Hidden corrections to Elgar score revealed during on-location digitisation project

Digitising at Birmingham Oratory

One of our cultural heritage photographers uncovered discarded draft sections to Elgar's score whilst digitising the original manuscript on location at Birmingham Oratory

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“As custodians of this invaluable Elgar manuscript, it’s a joy to open up access to it online. We were very impressed by Eugenio’s meticulous handling of the score and the two Newman manuscripts of the poem and are delighted with the final images.” Daniel Joyce, Librarian & Archivist, Birmingham Oratory

The problem

Considered quintessentially English, Sir Edward Elgar was one of the leading European composers of his generation. We were commissioned by the National Institute for Newman Studies (NINS) to digitise an archive of Elgar’s handwritten musical scores and letters held at Birmingham Oratory.

The focal point of this project was The Dream of Gerontius composed by Elgar in 1900, set to text from the poem by St John Henry Newman. The original manuscript includes Elgar’s handwritten corrections and annotations.

Now over 100 years’ old, there has been limited access to the fragile manuscript. We were therefore commissioned to digitise the manuscript in order to open up access and enable public engagement with the work.

Digitisation workstation at Birmingham Oratory

The solution

Photographer, Eugenio Falcioni was despatched to Birmingham Oratory to digitise the manuscripts on location. He meticulously photographed every page without moving this precious archive off the premises.

The manuscript for The Dream of Gerontius had some pages where sheets of paper had been glued over parts of the original score, most likely to amend the musical text. Given the importance of Elgar’s original score, our client was fascinated in the part of the text that had been covered and requested us to find a way to allow them to read this.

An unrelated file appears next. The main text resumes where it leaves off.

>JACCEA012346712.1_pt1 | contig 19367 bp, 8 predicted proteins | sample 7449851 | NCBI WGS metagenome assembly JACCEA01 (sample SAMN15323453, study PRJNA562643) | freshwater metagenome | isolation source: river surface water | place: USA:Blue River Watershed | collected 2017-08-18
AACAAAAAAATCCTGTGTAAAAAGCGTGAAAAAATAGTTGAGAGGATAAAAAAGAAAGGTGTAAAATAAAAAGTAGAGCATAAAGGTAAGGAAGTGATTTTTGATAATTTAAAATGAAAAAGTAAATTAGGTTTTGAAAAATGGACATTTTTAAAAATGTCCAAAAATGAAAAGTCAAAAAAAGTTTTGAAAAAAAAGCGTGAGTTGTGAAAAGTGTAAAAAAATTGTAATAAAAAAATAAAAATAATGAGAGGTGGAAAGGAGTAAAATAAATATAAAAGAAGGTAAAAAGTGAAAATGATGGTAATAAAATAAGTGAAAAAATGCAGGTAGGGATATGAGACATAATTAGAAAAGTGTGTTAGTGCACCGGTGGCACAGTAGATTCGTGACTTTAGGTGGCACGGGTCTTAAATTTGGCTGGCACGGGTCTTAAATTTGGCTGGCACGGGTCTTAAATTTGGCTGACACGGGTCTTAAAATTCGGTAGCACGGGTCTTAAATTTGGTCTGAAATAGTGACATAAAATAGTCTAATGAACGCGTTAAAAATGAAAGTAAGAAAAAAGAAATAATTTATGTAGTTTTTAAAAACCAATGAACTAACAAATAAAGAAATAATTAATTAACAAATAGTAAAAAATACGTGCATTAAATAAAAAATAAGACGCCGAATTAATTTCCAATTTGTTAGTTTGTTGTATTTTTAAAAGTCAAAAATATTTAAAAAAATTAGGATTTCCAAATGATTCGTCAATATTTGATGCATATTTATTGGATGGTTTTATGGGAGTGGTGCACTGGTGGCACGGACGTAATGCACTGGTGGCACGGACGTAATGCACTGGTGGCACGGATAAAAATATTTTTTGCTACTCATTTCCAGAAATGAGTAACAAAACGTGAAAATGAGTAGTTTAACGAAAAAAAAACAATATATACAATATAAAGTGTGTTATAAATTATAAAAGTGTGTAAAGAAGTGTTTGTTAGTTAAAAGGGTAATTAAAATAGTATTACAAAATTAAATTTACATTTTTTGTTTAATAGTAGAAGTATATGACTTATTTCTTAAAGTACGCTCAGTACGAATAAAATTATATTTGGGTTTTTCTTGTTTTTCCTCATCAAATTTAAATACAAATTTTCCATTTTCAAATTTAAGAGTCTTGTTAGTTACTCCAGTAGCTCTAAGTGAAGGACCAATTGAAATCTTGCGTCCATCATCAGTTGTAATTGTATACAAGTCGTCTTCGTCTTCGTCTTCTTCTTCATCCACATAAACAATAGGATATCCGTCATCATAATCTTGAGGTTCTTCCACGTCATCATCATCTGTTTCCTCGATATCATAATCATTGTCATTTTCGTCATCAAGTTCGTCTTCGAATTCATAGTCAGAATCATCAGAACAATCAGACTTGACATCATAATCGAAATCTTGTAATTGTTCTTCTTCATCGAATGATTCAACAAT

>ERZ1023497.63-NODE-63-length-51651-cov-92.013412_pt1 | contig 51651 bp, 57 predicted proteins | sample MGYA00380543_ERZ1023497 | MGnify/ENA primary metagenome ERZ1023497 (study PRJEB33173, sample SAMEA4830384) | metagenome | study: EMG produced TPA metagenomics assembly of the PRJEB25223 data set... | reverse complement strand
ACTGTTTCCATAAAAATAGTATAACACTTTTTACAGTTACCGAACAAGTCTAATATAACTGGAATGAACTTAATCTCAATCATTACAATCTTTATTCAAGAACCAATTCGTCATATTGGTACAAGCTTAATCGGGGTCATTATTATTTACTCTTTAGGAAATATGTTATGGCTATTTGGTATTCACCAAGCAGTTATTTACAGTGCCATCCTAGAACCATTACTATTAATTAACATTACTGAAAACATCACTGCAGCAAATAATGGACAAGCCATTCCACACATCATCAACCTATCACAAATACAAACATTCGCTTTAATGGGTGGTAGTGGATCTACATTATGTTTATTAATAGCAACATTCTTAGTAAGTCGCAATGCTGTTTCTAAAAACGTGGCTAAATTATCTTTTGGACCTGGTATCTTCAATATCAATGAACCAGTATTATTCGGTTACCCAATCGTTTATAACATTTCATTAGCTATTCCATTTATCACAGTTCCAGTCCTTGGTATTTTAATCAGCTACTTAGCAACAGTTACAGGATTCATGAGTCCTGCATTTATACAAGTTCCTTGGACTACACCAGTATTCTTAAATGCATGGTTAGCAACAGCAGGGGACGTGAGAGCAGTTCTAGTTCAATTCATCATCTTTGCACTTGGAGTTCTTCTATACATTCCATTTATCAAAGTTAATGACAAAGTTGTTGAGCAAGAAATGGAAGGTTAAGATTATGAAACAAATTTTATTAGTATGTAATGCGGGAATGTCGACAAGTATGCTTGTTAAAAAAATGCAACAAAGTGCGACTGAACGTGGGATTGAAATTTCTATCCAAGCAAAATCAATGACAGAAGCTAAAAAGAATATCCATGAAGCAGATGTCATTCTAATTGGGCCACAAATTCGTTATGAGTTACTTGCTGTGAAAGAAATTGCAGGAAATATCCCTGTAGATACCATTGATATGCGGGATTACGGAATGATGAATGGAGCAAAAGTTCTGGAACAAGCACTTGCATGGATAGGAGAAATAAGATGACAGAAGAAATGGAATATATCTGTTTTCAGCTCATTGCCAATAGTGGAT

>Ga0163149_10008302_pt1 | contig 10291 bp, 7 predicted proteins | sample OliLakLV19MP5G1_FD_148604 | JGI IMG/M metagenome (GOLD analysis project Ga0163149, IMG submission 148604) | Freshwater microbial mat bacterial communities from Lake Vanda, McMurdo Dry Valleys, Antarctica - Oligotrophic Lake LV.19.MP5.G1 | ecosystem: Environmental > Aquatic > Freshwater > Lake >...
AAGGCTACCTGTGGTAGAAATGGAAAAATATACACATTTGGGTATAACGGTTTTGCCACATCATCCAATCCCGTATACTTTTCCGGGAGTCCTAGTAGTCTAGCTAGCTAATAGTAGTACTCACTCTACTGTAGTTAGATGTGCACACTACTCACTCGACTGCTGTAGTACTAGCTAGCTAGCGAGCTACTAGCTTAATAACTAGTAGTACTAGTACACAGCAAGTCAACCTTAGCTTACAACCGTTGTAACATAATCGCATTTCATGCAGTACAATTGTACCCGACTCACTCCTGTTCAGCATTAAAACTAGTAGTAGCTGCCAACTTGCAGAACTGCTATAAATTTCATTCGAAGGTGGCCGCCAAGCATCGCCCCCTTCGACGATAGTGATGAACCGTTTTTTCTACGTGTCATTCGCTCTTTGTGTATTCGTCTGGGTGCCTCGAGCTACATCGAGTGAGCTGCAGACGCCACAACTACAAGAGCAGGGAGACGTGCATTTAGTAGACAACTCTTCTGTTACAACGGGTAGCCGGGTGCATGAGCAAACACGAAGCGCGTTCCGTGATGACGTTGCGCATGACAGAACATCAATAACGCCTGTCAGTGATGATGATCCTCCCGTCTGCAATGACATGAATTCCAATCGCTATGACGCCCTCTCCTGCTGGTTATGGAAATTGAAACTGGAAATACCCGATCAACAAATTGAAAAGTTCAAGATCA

Despite the limitations of being ‘on location’ rather than in our specialist studios, Eugenio was able to recover the obscured notations by back-lighting these pages and identifying the ink contained on the inner sides.

The outcome

The digitised manuscripts, including corrections and annotations, will be freely available to scholars via the NINS digital platform. Selected images will be curated for the British Library’s educational website Discovering Music. We hope that this resource will contribute to the knowledge of Elgar and his work.

Key points

  • We were commissioned by the National Institute for Newman Studies (NINS), as part of a collaborative project with Oxford University and the British Library, to digitise an archive of Elgar's handwritten musical scores and letters held at the Birmingham Oratory.
  • NINS was conceived as a forum for exchanging ideas and discoveries about St John Henry Newman.
  • The Birmingham Oratory are custodians of invaluable Elgar manuscripts and scores including The Dream of Gerontius composed by Elgar in 1900, to tect from the poem by St John Henry Newman.
  • Our location photographer meticulously shot and processed every page in his pop-up photographic studio on-site at Birmingham Oratory.
  • By utilising our photography service, Birmingham Oratory benefited from our photographer’s expertise and state-of-the-art kit without the inherent risks of transporting such a fragile object.
  • By digitising this precious archive we have provided new insights into Elgar and opened up access to his work.

Case studies

…"We were delighted with the British Library service offering onsite photography at our convenience: it was efficient and enjoyable, and produced the most beautiful images." John Sunderland, Friends of Malmesbury Abbey…

Malmesbury and its Abbey, had one of the most important libraries in Europe in the Middle Ages, and the famous historian William was from Malmesbury. The Friends of Malmesbury Abbey commissioned the British Library to digitise four volumes of the bible, known as the Malmesbury Bible earlier this summer.

…This project makes a number of our most important globes available beyond the British Library’s Reading Rooms and exhibition galleries, to a wider audience and in a more imaginative way than ever before.…

Using 3D photography, the British Library’s rare and fragile collection of historical globes have been digitised and made available for the public to discover via augmented reality.